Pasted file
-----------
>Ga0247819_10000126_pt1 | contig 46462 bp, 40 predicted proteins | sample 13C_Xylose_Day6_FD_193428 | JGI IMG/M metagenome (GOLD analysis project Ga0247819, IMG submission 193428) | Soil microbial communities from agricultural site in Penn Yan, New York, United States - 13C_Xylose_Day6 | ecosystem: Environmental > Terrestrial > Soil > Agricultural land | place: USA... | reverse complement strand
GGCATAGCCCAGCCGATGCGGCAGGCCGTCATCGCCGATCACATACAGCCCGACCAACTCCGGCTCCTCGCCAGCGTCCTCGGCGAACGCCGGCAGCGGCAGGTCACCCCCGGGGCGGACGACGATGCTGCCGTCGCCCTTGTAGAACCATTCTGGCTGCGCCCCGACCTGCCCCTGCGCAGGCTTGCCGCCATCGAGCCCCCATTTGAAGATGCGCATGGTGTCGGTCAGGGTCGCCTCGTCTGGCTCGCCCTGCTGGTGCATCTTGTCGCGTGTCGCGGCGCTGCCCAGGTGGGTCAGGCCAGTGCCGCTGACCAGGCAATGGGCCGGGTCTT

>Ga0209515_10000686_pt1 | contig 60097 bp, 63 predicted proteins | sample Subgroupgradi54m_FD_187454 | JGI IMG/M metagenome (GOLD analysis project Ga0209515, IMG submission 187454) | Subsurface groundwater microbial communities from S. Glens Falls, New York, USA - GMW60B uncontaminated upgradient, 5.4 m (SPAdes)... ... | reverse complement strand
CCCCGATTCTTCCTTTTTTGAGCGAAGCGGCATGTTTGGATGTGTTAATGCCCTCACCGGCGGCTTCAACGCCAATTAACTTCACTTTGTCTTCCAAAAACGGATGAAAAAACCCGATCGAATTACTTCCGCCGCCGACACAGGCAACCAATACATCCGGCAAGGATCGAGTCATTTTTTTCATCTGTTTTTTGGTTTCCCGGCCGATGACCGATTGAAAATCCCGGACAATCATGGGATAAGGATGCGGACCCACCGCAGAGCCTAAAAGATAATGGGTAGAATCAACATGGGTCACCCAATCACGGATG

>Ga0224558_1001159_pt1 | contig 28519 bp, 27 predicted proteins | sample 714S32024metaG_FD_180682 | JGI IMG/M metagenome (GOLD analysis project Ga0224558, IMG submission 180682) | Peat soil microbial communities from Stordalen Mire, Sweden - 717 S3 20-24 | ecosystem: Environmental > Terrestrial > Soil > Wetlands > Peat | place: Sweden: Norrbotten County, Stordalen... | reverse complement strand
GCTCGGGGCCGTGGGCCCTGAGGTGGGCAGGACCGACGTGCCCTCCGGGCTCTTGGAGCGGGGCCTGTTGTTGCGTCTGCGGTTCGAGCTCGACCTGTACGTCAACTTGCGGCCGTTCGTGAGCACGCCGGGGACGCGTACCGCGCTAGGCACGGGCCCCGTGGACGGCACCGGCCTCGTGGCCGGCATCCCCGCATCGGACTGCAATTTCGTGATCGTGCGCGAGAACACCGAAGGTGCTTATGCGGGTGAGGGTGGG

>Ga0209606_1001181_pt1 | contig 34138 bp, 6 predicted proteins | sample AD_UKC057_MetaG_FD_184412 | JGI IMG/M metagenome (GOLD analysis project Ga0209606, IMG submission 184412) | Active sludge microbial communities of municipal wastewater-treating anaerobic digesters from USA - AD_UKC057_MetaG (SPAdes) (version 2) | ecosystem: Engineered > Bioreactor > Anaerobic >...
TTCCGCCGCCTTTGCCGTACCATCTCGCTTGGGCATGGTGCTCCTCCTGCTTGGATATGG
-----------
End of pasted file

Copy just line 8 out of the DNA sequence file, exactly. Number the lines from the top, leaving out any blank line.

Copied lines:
TTCCGCCGCCTTTGCCGTACCATCTCGCTTGGGCATGGTGCTCCTCCTGCTTGGATATGG